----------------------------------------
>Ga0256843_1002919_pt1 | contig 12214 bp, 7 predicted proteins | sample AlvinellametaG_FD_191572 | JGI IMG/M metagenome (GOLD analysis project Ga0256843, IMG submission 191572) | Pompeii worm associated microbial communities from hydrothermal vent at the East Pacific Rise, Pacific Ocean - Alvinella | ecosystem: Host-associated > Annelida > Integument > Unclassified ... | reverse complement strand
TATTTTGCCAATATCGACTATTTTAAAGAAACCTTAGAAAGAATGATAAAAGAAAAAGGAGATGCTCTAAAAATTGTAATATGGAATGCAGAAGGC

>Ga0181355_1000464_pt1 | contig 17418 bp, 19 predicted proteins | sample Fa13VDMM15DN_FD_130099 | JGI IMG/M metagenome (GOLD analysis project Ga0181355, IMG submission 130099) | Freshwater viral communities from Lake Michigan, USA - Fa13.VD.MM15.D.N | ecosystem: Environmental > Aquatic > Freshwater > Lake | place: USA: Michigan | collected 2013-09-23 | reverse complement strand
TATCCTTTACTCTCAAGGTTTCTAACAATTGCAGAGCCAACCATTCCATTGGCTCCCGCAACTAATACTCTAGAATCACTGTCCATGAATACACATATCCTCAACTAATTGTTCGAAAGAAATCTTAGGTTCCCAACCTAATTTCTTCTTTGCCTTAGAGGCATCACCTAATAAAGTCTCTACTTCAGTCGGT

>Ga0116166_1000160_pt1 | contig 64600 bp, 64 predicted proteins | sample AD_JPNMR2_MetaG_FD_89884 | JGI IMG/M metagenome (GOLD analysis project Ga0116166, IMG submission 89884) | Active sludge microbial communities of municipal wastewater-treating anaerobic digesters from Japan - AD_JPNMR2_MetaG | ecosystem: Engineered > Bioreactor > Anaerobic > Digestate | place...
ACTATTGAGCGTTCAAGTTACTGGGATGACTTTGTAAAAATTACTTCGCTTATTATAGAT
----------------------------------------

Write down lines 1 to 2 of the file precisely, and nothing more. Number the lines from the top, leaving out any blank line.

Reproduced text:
>Ga0256843_1002919_pt1 | contig 12214 bp, 7 predicted proteins | sample AlvinellametaG_FD_191572 | JGI IMG/M metagenome (GOLD analysis project Ga0256843, IMG submission 191572) | Pompeii worm associated microbial communities from hydrothermal vent at the East Pacific Rise, Pacific Ocean - Alvinella | ecosystem: Host-associated > Annelida > Integument > Unclassified ... | reverse complement strand
TATTTTGCCAATATCGACTATTTTAAAGAAACCTTAGAAAGAATGATAAAAGAAAAAGGAGATGCTCTAAAAATTGTAATATGGAATGCAGAAGGC